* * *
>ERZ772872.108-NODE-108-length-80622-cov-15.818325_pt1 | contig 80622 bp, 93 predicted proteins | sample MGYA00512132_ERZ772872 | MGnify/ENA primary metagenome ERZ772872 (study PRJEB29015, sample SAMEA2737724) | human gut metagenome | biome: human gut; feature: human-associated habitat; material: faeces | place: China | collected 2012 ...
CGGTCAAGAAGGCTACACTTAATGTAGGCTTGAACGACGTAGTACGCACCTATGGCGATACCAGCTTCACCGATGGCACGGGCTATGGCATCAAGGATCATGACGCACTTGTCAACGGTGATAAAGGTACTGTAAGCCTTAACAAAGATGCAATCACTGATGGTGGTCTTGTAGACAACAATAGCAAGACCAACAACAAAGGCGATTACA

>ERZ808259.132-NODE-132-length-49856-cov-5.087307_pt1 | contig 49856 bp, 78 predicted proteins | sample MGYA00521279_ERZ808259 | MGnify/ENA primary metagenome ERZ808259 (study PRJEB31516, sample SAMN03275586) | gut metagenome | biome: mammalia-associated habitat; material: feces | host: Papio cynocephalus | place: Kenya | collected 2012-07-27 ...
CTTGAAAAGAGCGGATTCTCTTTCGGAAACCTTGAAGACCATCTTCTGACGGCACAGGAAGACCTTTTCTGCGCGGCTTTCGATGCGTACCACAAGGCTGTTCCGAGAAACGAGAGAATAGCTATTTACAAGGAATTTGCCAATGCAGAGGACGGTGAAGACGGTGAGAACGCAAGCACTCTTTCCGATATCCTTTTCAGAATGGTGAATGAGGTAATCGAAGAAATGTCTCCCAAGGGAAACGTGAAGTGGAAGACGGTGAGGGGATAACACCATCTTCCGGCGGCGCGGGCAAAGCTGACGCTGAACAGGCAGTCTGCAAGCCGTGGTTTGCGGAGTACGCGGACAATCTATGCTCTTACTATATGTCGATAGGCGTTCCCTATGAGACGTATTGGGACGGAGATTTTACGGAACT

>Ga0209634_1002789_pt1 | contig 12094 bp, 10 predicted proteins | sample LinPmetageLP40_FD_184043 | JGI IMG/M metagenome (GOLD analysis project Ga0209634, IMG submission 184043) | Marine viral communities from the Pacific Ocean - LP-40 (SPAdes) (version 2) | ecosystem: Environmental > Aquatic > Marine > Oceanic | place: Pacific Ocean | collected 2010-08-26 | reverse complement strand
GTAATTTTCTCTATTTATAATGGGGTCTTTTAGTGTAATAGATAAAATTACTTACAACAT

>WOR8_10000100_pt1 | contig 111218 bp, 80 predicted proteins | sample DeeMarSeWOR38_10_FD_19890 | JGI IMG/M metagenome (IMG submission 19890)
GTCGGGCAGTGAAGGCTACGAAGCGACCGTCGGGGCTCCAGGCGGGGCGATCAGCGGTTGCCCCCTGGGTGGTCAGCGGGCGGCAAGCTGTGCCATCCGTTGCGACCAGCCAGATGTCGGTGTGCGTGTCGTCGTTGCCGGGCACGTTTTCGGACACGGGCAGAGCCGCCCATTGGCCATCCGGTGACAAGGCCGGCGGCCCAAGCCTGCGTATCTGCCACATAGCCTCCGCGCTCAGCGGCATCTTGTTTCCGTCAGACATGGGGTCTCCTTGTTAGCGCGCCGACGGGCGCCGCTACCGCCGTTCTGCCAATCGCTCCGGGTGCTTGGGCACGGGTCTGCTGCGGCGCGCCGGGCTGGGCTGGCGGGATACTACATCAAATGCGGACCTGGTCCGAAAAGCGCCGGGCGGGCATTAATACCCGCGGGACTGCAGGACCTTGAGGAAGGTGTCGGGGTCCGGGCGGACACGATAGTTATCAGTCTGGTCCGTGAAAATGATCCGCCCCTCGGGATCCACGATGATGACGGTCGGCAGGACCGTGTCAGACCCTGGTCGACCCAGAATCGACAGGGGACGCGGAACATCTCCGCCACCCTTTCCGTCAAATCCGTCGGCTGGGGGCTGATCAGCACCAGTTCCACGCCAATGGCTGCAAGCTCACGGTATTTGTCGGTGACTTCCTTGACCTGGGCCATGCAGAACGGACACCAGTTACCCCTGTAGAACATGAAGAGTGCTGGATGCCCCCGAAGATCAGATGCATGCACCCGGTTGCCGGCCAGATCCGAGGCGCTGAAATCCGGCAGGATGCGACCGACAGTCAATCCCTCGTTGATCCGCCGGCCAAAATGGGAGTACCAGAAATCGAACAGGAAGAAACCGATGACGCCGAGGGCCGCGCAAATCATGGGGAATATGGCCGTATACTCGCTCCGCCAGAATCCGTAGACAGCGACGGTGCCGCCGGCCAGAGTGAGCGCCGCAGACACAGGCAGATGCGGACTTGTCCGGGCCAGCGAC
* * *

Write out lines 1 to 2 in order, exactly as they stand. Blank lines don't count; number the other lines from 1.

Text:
>ERZ772872.108-NODE-108-length-80622-cov-15.818325_pt1 | contig 80622 bp, 93 predicted proteins | sample MGYA00512132_ERZ772872 | MGnify/ENA primary metagenome ERZ772872 (study PRJEB29015, sample SAMEA2737724) | human gut metagenome | biome: human gut; feature: human-associated habitat; material: faeces | place: China | collected 2012 ...
CGGTCAAGAAGGCTACACTTAATGTAGGCTTGAACGACGTAGTACGCACCTATGGCGATACCAGCTTCACCGATGGCACGGGCTATGGCATCAAGGATCATGACGCACTTGTCAACGGTGATAAAGGTACTGTAAGCCTTAACAAAGATGCAATCACTGATGGTGGTCTTGTAGACAACAATAGCAAGACCAACAACAAAGGCGATTACA